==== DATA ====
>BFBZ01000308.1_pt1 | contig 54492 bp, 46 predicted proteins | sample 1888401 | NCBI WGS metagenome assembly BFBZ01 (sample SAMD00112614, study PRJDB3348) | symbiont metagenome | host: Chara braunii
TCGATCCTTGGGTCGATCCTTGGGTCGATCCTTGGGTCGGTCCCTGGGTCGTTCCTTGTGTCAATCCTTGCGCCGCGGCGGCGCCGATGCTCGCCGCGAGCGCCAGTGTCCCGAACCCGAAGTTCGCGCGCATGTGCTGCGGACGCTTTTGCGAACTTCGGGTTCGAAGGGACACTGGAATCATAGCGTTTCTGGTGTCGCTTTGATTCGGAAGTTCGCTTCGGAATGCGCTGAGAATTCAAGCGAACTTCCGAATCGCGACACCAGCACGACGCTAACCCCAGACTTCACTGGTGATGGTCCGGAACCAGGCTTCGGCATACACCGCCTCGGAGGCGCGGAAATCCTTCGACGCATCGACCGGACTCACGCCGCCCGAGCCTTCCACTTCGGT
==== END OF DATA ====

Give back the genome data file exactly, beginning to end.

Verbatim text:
>BFBZ01000308.1_pt1 | contig 54492 bp, 46 predicted proteins | sample 1888401 | NCBI WGS metagenome assembly BFBZ01 (sample SAMD00112614, study PRJDB3348) | symbiont metagenome | host: Chara braunii
TCGATCCTTGGGTCGATCCTTGGGTCGATCCTTGGGTCGGTCCCTGGGTCGTTCCTTGTGTCAATCCTTGCGCCGCGGCGGCGCCGATGCTCGCCGCGAGCGCCAGTGTCCCGAACCCGAAGTTCGCGCGCATGTGCTGCGGACGCTTTTGCGAACTTCGGGTTCGAAGGGACACTGGAATCATAGCGTTTCTGGTGTCGCTTTGATTCGGAAGTTCGCTTCGGAATGCGCTGAGAATTCAAGCGAACTTCCGAATCGCGACACCAGCACGACGCTAACCCCAGACTTCACTGGTGATGGTCCGGAACCAGGCTTCGGCATACACCGCCTCGGAGGCGCGGAAATCCTTCGACGCATCGACCGGACTCACGCCGCCCGAGCCTTCCACTTCGGT